From the April issue: Vornado Realty Trust, one of New York City’s top commercial landlords, has spent the last few years in shuffle mode. The publicly traded firm recently sold a chunk of office and retail properties around the county and spun off two divisions, including one focused on the D.C. market, to pare down its robust portfolio.
Between 2013 and 2017, the REIT sold a handful of NYC office buildings, including 1740 Broadway, 20 Broad Street and 866 United Nations Plaza, and saw Sears — a major anchor at its Rego Park Center in Queens — shut its doors. The firm is now in negotiations to sell its 49.5 percent stake in 666 Fifth Avenue to its joint-venture partner, Kushner Companies. Vornado has also been unloading retail condos in Manhattan, including the Marquand condo conversion at 11 East 68th Street.
The REIT now controls about 20 million square feet of office space in 36 Manhattan buildings, many near Penn Station, as well as 2.7 million square feet of New York retail space, recent SEC filings show. The firm, based at 888 Seventh Avenue, brought in $2.5 billion in revenue in 2016, according to its most recent annual report.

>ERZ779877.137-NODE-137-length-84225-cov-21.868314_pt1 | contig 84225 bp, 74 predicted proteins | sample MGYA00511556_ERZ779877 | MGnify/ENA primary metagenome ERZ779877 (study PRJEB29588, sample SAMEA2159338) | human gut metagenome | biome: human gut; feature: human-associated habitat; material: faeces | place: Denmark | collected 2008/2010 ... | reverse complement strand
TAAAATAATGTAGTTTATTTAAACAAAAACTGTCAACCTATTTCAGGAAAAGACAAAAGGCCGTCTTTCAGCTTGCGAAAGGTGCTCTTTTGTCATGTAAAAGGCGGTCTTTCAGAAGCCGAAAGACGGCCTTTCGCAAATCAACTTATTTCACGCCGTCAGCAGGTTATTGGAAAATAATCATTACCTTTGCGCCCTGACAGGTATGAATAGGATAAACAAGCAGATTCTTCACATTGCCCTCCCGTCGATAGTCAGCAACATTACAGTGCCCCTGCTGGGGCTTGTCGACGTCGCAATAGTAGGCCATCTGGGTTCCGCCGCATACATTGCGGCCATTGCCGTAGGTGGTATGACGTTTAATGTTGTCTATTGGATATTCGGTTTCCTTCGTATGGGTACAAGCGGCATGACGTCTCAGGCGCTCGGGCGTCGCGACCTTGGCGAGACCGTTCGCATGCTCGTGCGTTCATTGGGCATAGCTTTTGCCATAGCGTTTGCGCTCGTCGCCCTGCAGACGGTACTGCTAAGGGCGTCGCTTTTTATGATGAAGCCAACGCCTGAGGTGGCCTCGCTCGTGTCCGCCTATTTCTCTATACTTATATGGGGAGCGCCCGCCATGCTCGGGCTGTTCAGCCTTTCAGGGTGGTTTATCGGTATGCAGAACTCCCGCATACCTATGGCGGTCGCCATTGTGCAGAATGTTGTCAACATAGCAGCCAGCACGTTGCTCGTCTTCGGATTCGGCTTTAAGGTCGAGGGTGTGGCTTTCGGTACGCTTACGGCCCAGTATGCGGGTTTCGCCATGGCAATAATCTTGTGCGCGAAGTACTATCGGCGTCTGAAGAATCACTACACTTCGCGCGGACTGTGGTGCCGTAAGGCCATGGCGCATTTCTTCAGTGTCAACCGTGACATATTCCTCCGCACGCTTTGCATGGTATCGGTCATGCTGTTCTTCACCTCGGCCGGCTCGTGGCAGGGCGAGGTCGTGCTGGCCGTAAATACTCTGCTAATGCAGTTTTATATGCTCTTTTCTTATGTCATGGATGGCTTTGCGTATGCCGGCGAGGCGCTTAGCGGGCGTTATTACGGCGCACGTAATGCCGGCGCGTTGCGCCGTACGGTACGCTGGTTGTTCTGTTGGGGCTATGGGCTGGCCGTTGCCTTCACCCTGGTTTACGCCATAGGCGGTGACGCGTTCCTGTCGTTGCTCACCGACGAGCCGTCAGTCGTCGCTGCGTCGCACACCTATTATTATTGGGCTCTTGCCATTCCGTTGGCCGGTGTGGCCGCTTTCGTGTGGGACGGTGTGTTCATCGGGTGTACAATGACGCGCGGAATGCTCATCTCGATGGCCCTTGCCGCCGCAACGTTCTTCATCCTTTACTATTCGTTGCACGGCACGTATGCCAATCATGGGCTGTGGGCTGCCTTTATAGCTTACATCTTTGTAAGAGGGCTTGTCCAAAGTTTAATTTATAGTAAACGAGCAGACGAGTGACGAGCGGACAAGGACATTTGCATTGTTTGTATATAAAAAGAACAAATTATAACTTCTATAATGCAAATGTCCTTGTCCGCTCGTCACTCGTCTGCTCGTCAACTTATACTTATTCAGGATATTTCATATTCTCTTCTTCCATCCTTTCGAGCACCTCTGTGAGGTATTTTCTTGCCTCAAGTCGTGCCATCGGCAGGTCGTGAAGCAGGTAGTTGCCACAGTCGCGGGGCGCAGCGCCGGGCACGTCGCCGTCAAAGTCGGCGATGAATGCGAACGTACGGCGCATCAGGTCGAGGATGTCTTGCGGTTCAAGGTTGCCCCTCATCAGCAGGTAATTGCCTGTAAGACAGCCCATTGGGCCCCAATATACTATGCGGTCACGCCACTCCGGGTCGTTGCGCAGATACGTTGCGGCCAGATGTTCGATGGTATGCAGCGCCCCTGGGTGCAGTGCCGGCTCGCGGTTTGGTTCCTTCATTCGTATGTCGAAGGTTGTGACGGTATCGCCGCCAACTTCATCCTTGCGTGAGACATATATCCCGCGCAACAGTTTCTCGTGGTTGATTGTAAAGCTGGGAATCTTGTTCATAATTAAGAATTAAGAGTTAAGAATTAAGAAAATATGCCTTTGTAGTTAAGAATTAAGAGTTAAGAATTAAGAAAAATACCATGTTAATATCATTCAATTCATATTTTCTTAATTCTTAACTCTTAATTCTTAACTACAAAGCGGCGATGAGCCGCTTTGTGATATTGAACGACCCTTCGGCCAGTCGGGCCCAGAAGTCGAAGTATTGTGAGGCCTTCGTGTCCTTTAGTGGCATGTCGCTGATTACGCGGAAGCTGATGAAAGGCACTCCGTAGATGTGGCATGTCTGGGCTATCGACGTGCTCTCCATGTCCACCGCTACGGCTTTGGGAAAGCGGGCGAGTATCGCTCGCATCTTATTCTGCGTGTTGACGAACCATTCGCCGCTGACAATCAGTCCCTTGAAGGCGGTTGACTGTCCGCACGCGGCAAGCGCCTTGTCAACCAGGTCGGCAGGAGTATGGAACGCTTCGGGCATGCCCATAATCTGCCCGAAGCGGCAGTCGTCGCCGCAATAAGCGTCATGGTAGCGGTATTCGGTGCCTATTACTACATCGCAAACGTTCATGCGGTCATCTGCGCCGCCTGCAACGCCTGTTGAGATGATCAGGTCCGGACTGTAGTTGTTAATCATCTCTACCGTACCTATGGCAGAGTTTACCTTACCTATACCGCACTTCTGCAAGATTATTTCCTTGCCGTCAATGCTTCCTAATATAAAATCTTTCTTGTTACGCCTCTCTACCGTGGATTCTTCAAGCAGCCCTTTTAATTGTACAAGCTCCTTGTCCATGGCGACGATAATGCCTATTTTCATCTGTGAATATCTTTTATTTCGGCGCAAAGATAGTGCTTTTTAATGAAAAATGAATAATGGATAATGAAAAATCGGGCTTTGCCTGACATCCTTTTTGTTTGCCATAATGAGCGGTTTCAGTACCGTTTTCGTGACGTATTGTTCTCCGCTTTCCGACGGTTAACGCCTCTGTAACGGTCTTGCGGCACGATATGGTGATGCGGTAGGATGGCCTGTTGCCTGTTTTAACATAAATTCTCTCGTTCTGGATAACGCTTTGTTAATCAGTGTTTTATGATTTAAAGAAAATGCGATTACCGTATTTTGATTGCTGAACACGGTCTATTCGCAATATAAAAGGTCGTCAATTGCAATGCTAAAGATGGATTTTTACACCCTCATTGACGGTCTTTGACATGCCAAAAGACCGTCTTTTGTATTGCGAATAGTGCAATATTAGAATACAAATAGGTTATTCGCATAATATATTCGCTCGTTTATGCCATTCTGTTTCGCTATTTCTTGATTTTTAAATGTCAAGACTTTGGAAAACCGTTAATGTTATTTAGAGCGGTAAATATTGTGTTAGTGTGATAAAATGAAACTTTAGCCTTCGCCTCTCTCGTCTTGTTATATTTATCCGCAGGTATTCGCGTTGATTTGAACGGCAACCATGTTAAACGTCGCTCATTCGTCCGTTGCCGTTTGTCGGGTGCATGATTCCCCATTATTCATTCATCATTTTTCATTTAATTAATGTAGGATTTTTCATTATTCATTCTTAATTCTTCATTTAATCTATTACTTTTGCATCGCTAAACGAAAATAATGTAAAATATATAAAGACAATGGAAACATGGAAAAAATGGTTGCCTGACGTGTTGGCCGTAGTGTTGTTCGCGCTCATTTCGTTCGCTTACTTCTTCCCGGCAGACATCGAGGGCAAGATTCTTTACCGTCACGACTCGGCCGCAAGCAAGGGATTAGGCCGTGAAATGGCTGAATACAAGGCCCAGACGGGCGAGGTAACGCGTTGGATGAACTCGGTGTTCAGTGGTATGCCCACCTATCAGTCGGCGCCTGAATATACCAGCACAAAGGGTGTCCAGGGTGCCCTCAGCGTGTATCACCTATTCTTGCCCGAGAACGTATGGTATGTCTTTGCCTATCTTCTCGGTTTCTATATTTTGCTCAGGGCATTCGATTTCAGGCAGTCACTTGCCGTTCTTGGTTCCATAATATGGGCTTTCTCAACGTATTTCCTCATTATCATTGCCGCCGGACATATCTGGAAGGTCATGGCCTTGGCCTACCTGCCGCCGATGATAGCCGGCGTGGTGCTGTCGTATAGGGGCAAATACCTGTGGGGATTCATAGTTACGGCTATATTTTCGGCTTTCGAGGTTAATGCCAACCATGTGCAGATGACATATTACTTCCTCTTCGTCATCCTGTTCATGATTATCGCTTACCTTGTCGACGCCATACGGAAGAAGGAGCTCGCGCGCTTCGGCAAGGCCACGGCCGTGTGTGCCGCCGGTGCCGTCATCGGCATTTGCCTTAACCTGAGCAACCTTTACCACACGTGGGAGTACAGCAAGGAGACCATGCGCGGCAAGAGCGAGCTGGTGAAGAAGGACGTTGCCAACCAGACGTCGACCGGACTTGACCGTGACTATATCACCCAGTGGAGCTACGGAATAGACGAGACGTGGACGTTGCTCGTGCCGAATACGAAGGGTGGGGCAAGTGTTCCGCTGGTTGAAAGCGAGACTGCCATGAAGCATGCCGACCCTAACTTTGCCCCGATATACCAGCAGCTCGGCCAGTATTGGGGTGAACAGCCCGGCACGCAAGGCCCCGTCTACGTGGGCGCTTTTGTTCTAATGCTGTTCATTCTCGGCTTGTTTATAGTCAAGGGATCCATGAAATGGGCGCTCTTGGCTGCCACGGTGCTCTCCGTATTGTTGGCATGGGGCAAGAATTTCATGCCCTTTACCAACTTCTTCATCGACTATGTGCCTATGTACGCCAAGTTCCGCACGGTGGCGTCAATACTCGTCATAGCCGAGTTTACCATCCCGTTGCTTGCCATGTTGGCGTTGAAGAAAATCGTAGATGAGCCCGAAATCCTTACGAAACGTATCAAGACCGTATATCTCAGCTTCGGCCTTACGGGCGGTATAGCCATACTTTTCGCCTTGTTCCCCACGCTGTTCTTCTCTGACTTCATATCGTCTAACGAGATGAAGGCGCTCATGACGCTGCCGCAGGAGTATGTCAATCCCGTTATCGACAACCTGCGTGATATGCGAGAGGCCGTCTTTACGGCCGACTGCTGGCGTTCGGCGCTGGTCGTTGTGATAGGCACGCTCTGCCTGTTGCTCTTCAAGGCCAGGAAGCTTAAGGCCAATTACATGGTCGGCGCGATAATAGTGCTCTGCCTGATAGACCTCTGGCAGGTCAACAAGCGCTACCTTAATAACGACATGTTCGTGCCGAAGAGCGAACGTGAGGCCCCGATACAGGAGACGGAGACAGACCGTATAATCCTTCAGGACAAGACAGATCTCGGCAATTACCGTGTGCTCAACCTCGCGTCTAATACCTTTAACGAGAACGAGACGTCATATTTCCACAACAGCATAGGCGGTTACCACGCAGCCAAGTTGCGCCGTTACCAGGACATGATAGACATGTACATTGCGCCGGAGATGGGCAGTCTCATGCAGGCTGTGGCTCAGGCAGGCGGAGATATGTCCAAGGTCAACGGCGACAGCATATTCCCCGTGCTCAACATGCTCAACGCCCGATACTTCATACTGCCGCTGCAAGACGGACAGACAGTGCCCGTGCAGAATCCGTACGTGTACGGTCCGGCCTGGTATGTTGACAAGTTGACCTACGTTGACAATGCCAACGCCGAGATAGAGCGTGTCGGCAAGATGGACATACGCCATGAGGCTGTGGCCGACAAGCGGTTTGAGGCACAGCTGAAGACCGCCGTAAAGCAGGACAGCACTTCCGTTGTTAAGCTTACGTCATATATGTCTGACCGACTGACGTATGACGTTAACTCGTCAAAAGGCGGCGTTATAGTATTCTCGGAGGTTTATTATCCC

Meanwhile, Vornado is developing a handful of new Manhattan office buildings, including 512 West 22nd Street, near the High Line. Most notable perhaps is the firm’s ongoing partnership with Related Companies to redevelop the landmark Farley Post Office on Eighth Avenue as a new Amtrak station — with 120,000 square feet of stores and 730,000 square feet of offices. That’s a big bet on a neighborhood Vornado has long favored.
Vornado is also getting ready to open its $1.3 billion luxury condo tower at 220 Central Park South this year. The company launched sales at the 117-unit building in 2015 and has released little info about the project’s sellout since. But its chairman and CEO Steven Roth boldly called the 950-foot supertall “the best apartment house in town” in his most recent annual shareholders letter.
All told, as of 2016, Vornado had 41 executive vice presidents and 86 vice presidents. Here’s a look at the REIT’s senior leaders in 2018.
the real deal miami